"my heart is darker than these oceans
my heart is frozen underneath"
Friday night and my only company is a little music, ambient lighting, and as usual my runaway mind.
Thinking too much can be unhealthy, I've decided, although there was no real answer to the question I posed. (That's usually the way I operate anyways; I ask, and as soon as I have posed the question, the answer comes, as though I knew it all along.)
My conclusion is two-fold: Thinking too much becomes unhealthy when one becomes so immersed in self and absorbed in dissecting that reality is skewed. (You know, the whole, standing too close and not seeing the whole picture.) The other danger is, of course, when one is focussing too much on unhealthy thoughts.
So why am I thinking about all of this? In a way, it's a conclusion from a progression of thought. Is this making any sense? Hm.
I am no stranger to depression, my own and other's. Many of us aren't. In many ways, it's an age of depression. It's one of the top issues claimed by developed countries, and one of the leading causes of death in these countries. Suicide rates have increased dramatically in the last decade. Probably most of us are wondering why, too.
The prevalence got nothing to do with faith in God, or whether you are a Christian. It's just I don't think Christians and churches particularly like to talk about it. It doesn't jive with Christian values or expectations, and let's face it, if you're feeling blue you're not being much of a light.
More and more people are clinically depressed, and still more are prescribed antidepressants. Now, knowing what lucrative business drug companies do, (and often the terrible, lying, deceiving, people-sacrificing lucrative drug companies), I believe often-addictive antidepressants are an over-prescribed method of shooing people out of the doctor's office and into the pharmacist's line. However, if it weren't for antidepressants, I can't imagine where my family would be today.
My grandfather was what they used to term "manic-depressive", now coined bi-polar. Before antidepressants, he was "treated" via electroshock therapy and other methods of torture. After antidepressants, he balanced enough to, in a small part, regain relationships his behaviour had shattered. But his illness was hereditary; it was not a question of if his descendants would suffer it, but only which of them would.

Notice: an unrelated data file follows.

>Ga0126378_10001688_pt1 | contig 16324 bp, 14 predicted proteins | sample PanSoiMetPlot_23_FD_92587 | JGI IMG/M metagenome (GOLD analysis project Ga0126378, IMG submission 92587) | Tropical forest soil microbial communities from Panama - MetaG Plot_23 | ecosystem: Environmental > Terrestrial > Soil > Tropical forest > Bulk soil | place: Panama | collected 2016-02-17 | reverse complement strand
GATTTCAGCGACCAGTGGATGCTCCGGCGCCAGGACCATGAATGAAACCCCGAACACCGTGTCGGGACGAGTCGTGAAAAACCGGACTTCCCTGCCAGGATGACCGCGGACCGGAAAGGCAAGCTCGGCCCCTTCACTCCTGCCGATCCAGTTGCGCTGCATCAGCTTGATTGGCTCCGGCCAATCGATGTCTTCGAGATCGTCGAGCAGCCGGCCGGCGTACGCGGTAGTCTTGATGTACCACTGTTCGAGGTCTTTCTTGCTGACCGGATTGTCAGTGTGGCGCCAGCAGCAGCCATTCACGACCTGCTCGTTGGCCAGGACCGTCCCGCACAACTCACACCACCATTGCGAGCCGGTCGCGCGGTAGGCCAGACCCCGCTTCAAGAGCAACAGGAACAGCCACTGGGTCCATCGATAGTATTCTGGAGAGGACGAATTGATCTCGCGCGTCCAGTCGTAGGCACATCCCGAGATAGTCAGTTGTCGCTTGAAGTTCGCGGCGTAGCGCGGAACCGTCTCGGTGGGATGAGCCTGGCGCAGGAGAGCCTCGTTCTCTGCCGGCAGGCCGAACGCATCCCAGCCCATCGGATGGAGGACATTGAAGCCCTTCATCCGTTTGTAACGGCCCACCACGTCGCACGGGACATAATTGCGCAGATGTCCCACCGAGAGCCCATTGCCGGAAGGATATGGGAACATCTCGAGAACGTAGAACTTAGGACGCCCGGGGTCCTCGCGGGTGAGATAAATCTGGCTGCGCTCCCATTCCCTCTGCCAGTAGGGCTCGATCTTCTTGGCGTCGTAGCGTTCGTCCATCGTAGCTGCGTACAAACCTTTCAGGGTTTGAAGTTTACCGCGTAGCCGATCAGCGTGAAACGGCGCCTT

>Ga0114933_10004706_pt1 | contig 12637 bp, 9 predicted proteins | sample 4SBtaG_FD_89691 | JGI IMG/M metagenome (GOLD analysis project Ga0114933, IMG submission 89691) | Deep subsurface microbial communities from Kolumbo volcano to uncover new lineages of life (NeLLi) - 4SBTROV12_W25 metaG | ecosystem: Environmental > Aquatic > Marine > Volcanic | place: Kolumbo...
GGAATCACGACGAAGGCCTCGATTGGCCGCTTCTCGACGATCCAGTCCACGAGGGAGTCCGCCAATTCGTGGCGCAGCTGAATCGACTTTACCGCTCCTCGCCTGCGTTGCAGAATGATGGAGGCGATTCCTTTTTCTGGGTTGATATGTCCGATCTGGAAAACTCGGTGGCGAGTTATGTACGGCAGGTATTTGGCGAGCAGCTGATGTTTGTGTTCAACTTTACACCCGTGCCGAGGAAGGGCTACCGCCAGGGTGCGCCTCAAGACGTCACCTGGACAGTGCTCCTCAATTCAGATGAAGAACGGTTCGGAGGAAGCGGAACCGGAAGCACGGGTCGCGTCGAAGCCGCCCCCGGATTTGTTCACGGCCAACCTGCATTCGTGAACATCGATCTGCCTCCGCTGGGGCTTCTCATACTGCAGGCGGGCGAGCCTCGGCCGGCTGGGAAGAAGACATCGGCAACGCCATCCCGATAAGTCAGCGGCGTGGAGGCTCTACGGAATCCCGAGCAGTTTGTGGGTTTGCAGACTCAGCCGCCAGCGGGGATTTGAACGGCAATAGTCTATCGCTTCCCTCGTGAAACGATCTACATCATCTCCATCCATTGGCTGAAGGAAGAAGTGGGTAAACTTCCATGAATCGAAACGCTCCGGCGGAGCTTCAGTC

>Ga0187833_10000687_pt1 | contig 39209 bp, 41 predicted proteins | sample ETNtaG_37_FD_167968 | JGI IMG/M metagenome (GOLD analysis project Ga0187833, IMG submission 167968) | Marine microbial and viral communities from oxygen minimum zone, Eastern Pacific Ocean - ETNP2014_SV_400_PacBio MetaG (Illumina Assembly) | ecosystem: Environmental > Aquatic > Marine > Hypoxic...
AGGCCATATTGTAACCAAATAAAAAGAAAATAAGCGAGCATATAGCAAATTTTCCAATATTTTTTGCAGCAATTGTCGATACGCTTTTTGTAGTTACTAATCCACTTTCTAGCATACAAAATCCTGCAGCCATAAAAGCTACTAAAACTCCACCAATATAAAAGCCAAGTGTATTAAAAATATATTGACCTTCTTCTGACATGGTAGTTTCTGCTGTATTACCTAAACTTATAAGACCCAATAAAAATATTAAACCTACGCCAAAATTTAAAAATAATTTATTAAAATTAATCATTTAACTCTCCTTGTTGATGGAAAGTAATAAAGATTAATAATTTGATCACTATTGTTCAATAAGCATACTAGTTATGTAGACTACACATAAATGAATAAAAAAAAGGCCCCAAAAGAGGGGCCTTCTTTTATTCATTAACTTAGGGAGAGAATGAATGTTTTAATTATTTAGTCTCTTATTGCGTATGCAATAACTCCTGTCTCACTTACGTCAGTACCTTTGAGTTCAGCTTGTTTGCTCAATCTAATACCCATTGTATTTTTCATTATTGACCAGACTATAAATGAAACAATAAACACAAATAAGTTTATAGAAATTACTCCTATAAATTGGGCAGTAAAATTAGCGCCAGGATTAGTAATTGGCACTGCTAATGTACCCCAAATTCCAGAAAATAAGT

Now, this is a reality for our family, as it is for many. I do not question the legitimacy of diagnosed mental illness, but the source and the prevalence.
:: Why are so many people depressed, and why do so many people claim to be depressed::
:: Why are more women suffering post-partum::
:: Do we just have more time (too much time) to contemplate our feelings and thoughts::
:: Are we dangerously self-absorbed::
:: Is the term an easy way of saying "my life sucks and I'd something to fix it"::
:: Is legitimate depression caused by chemicals, additives, preservatives, hormones, pesticides, and unknown crap we are ingesting::
:: Is our culture morphing into white collar societies with less and less phsyical work/activity::
:: Have we lost our grounding of faith as a culture::
:: Or that depression has little stigma::
:: Is it fashionable::
::Are we more depressed than ages before us? ::
Mental illness, is of course, no new thing. Definitely chronicled in the Bible. Definitely chronicled through the ages. Back in the day, sociopaths were harnessed as religious leaders, and psychopaths into military leaders. People who went mad because of trauma or war had no name for their unknown terror. Farley Mowat refers to it as "the Worm" in And No Birds Sang. Families like mine have violence, fear, and sadness in their tree because of it.
I am asking questions with no answerable answers. Especially answers that aren't stupid or clinical or black and white. But I would be interested in opening a dialogue here if anyone's interested.
"We are not merely imperfect creatures who must be improved: we are, as Newman said, rebels who must lay down our arms. The first answer, then, to the question why our cure should be painful, is that to render back the will which we have so long claimed for our won, is in itself, wherever and however it is done, a grievous pain." -- The Problem of Pain